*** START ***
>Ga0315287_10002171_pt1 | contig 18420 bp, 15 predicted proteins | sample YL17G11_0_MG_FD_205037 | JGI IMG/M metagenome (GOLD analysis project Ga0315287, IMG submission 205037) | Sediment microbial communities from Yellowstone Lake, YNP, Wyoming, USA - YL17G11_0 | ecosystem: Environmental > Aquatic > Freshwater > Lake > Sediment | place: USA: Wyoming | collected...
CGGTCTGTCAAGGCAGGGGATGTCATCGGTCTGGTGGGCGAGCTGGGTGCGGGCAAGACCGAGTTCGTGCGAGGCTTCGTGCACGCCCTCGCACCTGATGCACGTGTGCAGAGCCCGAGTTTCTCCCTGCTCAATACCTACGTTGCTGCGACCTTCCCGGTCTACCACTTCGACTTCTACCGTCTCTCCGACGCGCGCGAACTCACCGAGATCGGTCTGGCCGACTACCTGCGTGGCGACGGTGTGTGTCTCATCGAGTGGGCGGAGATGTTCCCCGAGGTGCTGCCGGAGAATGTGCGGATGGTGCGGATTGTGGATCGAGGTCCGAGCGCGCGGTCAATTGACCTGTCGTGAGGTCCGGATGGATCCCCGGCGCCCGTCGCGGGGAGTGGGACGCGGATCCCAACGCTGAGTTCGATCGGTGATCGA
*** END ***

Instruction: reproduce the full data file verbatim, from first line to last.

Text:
>Ga0315287_10002171_pt1 | contig 18420 bp, 15 predicted proteins | sample YL17G11_0_MG_FD_205037 | JGI IMG/M metagenome (GOLD analysis project Ga0315287, IMG submission 205037) | Sediment microbial communities from Yellowstone Lake, YNP, Wyoming, USA - YL17G11_0 | ecosystem: Environmental > Aquatic > Freshwater > Lake > Sediment | place: USA: Wyoming | collected...
CGGTCTGTCAAGGCAGGGGATGTCATCGGTCTGGTGGGCGAGCTGGGTGCGGGCAAGACCGAGTTCGTGCGAGGCTTCGTGCACGCCCTCGCACCTGATGCACGTGTGCAGAGCCCGAGTTTCTCCCTGCTCAATACCTACGTTGCTGCGACCTTCCCGGTCTACCACTTCGACTTCTACCGTCTCTCCGACGCGCGCGAACTCACCGAGATCGGTCTGGCCGACTACCTGCGTGGCGACGGTGTGTGTCTCATCGAGTGGGCGGAGATGTTCCCCGAGGTGCTGCCGGAGAATGTGCGGATGGTGCGGATTGTGGATCGAGGTCCGAGCGCGCGGTCAATTGACCTGTCGTGAGGTCCGGATGGATCCCCGGCGCCCGTCGCGGGGAGTGGGACGCGGATCCCAACGCTGAGTTCGATCGGTGATCGA